The Young Leaders Council (YLC) organization helps develop board members to serve the Williamson County region's nonprofits.
Young professionals are attracted to Williamson County for myriad reasons — high-paying jobs, enviable quality of life and the ability to plug into the community and find volunteer opportunities that suit their interests through organizations such as the Young Leaders Council (YLC).
The YLC was founded 37 years ago to help replenish the young leadership on the boards of directors for local nonprofits. Through interactive training programs, young professionals learn collaboration, problem-solving and other leadership skills needed to serve successfully.
YLC’s 11-week training program focuses on ensuring members are equipped with the knowledge they need to be successful as nonprofit board members and the network they will need to make an impact on the nonprofit community, says Kim James, YLC executive director.
“Throughout the semester, young professionals are able to engage with and get to know each other and support each other — both personally and professionally,” she says. “This provides a very unique opportunity to be in a room full of like-minded individuals, all looking to make a difference in their community.”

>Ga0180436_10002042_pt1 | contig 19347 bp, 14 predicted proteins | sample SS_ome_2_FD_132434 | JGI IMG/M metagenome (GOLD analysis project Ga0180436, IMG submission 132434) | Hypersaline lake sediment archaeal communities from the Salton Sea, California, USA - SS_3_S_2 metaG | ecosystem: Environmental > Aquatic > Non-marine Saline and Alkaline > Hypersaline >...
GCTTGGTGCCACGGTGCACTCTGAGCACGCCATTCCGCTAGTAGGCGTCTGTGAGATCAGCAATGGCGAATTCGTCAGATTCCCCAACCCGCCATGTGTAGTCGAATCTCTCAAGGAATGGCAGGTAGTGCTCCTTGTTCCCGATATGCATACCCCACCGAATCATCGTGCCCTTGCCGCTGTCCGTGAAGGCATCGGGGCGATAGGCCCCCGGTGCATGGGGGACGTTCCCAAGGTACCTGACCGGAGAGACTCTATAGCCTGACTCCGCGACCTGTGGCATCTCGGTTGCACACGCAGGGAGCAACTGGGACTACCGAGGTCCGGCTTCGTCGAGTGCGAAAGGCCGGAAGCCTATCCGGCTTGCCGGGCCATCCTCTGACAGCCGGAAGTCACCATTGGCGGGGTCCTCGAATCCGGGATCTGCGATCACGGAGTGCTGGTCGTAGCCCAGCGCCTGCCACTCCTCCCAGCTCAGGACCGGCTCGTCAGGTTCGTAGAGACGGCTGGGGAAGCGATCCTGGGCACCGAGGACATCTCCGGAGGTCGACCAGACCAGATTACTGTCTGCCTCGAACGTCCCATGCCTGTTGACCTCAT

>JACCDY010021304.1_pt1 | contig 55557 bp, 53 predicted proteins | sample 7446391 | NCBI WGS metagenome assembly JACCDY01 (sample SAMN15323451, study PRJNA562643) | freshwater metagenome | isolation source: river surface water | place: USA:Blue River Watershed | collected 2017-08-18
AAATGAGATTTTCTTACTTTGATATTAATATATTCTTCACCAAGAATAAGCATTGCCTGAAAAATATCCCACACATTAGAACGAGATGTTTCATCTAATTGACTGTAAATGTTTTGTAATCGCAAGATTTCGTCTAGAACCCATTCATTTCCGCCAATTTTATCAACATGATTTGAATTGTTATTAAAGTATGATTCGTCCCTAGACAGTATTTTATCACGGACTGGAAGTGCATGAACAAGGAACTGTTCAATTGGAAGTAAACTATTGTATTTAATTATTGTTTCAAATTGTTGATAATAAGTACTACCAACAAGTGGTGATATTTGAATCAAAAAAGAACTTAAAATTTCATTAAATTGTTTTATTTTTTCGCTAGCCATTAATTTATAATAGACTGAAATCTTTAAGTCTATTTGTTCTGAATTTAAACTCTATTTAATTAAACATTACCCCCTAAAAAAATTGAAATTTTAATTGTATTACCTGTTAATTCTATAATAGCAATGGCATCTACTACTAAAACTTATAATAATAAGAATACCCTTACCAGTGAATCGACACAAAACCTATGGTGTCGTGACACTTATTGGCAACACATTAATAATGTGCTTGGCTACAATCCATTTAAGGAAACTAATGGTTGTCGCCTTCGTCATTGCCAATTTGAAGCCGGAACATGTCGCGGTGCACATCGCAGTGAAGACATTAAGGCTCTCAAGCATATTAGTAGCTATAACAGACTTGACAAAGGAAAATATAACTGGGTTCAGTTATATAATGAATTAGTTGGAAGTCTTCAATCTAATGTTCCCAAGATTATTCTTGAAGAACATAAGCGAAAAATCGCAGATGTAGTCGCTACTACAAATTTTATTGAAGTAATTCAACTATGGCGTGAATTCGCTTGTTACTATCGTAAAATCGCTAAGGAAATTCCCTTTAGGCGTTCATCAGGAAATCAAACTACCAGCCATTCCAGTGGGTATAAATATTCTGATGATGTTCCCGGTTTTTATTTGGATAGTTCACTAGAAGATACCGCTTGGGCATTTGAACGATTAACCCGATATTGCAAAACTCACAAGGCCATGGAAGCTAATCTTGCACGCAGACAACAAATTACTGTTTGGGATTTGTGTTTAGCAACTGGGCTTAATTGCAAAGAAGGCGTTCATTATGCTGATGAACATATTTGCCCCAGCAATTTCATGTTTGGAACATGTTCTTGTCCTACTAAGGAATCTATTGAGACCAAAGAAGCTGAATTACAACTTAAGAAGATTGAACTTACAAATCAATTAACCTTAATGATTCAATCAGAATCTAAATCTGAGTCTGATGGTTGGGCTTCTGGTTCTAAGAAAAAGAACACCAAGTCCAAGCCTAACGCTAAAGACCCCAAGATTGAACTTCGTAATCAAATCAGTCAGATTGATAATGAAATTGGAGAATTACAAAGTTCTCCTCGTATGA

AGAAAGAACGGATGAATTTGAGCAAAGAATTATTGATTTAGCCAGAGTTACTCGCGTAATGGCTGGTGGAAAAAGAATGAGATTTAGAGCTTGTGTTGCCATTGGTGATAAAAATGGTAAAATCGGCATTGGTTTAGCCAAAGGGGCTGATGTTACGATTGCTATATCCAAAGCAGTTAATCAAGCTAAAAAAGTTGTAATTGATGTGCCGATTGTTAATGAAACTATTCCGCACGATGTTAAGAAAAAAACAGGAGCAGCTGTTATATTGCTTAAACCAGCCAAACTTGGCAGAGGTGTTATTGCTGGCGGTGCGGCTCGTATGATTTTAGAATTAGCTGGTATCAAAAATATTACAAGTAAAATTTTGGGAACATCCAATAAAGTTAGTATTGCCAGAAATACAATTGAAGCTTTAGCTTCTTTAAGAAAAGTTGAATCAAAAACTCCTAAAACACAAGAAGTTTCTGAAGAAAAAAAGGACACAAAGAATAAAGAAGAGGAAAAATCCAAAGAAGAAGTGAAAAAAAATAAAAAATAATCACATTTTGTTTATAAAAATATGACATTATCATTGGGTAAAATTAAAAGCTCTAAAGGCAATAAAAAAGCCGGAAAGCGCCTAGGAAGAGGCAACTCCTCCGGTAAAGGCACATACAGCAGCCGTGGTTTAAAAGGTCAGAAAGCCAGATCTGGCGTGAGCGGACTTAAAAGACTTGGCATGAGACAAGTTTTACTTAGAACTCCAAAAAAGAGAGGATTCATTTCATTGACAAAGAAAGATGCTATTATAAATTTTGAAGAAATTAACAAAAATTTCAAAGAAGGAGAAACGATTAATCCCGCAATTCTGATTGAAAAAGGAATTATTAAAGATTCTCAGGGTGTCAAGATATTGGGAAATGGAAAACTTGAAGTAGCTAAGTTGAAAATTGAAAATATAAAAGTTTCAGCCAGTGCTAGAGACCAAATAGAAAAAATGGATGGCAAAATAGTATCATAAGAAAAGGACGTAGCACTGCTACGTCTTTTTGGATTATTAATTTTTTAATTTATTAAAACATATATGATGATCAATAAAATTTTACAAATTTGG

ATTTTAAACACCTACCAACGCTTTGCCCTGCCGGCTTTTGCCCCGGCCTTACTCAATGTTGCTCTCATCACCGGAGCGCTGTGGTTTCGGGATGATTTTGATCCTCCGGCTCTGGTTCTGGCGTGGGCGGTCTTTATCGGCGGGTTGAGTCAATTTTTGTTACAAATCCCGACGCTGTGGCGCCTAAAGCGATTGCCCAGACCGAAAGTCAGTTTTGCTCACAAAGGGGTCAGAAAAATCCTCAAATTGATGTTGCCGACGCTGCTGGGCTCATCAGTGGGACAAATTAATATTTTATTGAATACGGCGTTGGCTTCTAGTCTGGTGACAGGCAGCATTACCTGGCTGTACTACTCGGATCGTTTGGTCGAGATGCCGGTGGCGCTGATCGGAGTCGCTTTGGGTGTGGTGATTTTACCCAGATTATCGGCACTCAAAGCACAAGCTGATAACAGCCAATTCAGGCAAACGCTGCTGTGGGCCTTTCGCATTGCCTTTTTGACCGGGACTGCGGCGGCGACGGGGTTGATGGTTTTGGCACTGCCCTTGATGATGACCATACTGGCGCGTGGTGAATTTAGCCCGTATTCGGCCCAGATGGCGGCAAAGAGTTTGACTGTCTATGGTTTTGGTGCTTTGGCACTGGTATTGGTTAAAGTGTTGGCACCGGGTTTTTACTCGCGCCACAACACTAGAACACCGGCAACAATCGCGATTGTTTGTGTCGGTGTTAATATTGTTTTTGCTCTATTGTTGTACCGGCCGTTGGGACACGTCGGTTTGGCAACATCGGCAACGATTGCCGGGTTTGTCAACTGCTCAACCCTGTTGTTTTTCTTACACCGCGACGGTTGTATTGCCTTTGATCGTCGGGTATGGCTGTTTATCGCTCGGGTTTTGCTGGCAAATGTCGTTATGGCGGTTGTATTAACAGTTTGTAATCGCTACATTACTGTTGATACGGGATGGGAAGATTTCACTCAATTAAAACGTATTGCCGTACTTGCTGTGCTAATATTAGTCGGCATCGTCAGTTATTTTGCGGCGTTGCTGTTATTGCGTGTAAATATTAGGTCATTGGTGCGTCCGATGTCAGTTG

James says the Williamson County community also stands to gain from new voices and ideas generated by the YLC.
“In the nonprofit world, you can only be as strong as the support that your leadership has. When you have a fully engaged board — especially when you have people who have different professional and personal experiences and who feel empowered to directly make a difference through that leadership space — it becomes a win-win for the young professional, the nonprofit and the community that organization is helping,” she says.
Most YLC members are at a place in their career path where they want to become leaders, says James, and they want to play an active role in making their communities better.
“It creates this dynamic force for good for Nashville and the surrounding communities, especially in Williamson County,” she says. “As these communities grow, we know the impact that nonprofit organizations have on those communities being able to provide exceptional services for those in need.”
James says the YLC is also able to help nonprofit organizations diversify their boardrooms.
“For many years and for many of these organizations, they’ve had the same type of individuals who stepped into these board leadership roles. What YLC works to do is to build awareness for not only our program and th benefits of going through our training program, but the benefits of having young people from all different backgrounds leaning into the work that’s being done in their communities,” James says. “I think having fresh voices provides an added benefit for the organizations and also, of course, for the individuals they serve.”
Want to know more?
To learn more about the Williamson County area, check out the latest edition of Livability Williamson County, TN.